spacerspacerspacer
spacer
Text/HTML
spacer
spacerspacerspacer
spacerspacerspacer
spacer
Minimize
VinoCellar.com Wine Forums
Parker's Double Decanting Procedure...
Last Post 10-25-2007 12:40 AM by Al_ksyrah. 20 Replies.
AddThis - Bookmarking and Sharing ButtonPrinter Friendly
Sort:
PrevPrevNextNext
You are not authorized to post a reply.
Page 1 of 212 > >>
AuthorMessages
jmch75  Send Private Message
San Diego, CA
jmch75
Grape Stomper
Grape Stomper
Posts: 126

--
10-21-2007 12:22 PM  
Looking for some clarification on Parker's Double D.

"Readers who want to drink [it] are advised to decant it for at least 12-24 hours prior to consumption.  I suggest double decanting, i.e., pouring it into a clean decanter, washing out the bottle, and then repouring it back into the bottle, inserting the cork, leaving the air space to serve as breathing space until the wine is consumed 12-24 hours later.  The improvement is striking."

So here are the points needing more information.

- Pour into clean decanter.  Ok.  Sounds easy enough.  It seems like this is merely to act as a temporary container for the wine, as the instructions do not indicate that the wine must be aired for any considerable amount of time.  So, the actual decanting is for sediment only?

-  Wash out the bottle.  I'm not sure using water to swish it around would be the best thing here.  The wine in question is fairly expensive, and I'd hate to use even a couple of ounces to swish it around  and then dump it out.  What is the suggestion  here?

- Repouring it back into the bottle and corking it.  Easy enough, so  basically, the wine will be exposed to the air in the ulleage, which in this case, should be equivalent to the surface area of a quarter or whatever the inner diameter of the bottle would be.  I believe the "other" board refers to this as the Andouzie (sp?) method?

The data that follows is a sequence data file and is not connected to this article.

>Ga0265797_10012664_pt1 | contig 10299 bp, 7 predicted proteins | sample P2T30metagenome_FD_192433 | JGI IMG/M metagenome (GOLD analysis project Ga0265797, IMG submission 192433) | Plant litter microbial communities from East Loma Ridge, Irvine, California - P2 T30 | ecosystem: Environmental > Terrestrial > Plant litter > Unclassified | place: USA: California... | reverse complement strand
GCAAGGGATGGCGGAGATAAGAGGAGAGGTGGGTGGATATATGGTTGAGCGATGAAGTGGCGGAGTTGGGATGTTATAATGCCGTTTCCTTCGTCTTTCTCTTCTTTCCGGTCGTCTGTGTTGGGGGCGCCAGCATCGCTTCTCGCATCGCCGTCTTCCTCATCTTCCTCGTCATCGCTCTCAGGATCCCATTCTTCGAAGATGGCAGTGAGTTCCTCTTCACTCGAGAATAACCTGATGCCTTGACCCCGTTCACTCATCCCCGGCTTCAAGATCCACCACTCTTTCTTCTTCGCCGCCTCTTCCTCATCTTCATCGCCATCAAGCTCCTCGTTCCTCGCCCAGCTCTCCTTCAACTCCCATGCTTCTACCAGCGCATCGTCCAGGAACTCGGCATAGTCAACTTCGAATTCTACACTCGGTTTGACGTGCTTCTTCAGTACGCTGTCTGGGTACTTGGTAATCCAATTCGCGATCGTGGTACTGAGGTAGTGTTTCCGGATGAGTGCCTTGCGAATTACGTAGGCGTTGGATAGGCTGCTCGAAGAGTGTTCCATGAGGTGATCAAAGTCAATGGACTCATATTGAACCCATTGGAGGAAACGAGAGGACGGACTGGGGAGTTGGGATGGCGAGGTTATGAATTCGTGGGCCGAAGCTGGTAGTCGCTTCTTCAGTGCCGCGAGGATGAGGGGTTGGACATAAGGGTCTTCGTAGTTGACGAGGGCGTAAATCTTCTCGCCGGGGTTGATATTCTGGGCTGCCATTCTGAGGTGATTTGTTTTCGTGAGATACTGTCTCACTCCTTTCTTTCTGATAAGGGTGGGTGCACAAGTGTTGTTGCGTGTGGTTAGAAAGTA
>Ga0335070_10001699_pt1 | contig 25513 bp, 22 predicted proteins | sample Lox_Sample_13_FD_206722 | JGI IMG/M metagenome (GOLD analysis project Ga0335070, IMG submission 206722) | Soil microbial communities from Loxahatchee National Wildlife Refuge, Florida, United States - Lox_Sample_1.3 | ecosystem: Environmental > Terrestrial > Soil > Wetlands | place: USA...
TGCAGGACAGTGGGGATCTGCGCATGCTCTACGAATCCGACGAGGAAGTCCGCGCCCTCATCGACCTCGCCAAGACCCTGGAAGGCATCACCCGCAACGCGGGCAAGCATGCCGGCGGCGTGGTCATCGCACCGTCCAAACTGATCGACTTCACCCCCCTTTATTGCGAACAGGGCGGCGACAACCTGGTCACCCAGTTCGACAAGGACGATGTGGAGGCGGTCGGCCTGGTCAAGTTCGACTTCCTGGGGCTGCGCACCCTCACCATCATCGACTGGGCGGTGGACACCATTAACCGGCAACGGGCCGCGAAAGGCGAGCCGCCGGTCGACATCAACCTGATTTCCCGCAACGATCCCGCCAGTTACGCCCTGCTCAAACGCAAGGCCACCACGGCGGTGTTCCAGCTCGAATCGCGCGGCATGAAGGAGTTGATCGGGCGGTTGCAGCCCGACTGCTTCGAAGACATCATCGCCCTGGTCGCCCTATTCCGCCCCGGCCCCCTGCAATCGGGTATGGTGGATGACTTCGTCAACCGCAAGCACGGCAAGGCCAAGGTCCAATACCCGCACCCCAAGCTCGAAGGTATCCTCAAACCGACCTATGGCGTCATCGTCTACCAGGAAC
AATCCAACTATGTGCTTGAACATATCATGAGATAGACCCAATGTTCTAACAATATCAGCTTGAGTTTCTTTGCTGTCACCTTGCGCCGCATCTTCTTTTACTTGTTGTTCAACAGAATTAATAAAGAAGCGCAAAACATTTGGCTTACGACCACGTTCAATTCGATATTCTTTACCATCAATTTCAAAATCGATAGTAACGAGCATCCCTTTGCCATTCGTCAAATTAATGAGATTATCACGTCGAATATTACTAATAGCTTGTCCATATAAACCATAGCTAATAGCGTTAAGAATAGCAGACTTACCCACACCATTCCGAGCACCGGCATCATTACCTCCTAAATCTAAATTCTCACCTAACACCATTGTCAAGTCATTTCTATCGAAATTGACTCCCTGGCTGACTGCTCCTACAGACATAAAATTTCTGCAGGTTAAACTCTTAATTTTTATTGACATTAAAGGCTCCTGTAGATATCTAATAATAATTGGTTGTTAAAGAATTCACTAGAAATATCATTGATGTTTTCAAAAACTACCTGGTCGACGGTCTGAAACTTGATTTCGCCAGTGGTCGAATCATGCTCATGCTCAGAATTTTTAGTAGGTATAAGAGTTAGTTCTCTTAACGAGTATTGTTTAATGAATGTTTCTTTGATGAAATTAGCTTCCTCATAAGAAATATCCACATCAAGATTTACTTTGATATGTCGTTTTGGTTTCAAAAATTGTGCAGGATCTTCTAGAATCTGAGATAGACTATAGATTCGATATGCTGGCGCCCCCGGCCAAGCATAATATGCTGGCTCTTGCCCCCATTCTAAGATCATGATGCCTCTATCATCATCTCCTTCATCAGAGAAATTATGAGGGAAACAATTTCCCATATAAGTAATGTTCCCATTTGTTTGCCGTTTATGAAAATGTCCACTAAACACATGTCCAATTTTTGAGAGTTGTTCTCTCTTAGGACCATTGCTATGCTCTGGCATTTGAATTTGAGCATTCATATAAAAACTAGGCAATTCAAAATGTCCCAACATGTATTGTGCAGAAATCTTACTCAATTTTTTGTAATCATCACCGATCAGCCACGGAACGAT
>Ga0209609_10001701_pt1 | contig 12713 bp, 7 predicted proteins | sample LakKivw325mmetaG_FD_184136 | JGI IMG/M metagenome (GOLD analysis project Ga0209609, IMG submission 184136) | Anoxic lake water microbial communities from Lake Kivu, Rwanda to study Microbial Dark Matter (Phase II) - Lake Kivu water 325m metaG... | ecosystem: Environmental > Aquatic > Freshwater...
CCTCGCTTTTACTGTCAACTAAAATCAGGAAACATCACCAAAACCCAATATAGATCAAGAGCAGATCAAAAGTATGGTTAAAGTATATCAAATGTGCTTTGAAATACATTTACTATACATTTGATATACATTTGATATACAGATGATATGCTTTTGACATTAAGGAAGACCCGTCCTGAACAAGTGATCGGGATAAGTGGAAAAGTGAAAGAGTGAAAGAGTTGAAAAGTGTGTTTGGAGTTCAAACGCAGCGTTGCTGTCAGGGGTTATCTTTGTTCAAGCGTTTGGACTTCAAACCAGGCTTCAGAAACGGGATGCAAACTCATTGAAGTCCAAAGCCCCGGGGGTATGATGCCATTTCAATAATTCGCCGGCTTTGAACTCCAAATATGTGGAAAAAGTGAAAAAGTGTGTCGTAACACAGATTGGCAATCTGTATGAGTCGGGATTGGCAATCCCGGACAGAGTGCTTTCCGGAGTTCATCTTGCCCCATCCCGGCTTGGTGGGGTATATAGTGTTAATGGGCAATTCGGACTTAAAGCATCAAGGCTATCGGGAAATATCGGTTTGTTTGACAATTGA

- And we put it back in a temperature controlled environment (upright) for 12-24 hours.


Hmm.  So, would it be the same effect if you pop the bottle, then just put the cork back in, and let it Andouze (sp?) for 12-24 hours, and when you are ready to drink, simply decant for sediment, and then drink out of the decanter?  This way it seems like we could save the "washing out the bottle" step.

Hence, the double decanting referring to 1st, sediment, and then 2nd Andouzie according to Parker?

Thoughts?

Seamus Campbell  Send Private Message
Portland, Oregon
Seamus Campbell
Grape Fermenter
Grape Fermenter
Posts: 554

--
10-21-2007 12:33 PM  
You're going to introduce significantly more oxygen by transferring it between containers twice.

And what's your concern about washing the bottle? You don't want to lose the last dregs of the wine? Or you don't want to water it down? You're losing the last of it anyway when you decant off the sediment, and you're not going to add more than a few drops of water to the wine. Certainly not enough to notice.
Randy Wigginton  Send Private Message
Randy Wigginton
Master of Wine
Master of Wine
Posts: 11794

--
10-21-2007 01:14 PM  
By decanting you will likely lose a bit of wine to the process, and it would be foolish not to taste the wine when it is first opened (no point in double decanting a corked or faulty bottle. Thus the ullage will be larger than originally. As stated above, the oxygen introduced by the double decanting procedure is substantial.

What wine are you thinking of doing this with?
David Niederauer  Send Private Message
Los Gatos, CA
David Niederauer
VinoCellar.com Extraordinaire
VinoCellar.com Extraordinaire
Posts: 31272

--
10-21-2007 01:25 PM  
François Audouze is an experienced (read: old and been doing wine well over a half century [like me]) and respected Frenchman board member on Squires.

He describes his decanting method as "slow oxygenation method" (SOM) concerning wines before 1961, that can be named "Audouze method" if it is with moderation and no sycophancy''.


sycophancy
sy·co·phan·cy
Pronunciation:  \ˈsi-kə-fən(t)-sē alsoˈsī- & -ˌfan(t)-sē\
Function:  noun
obsequious flattery


obsequious
ob·se·qui·ous

Pronunciation:  \əb-ˈsē-kwē-əs, äb-\
Function:  adjective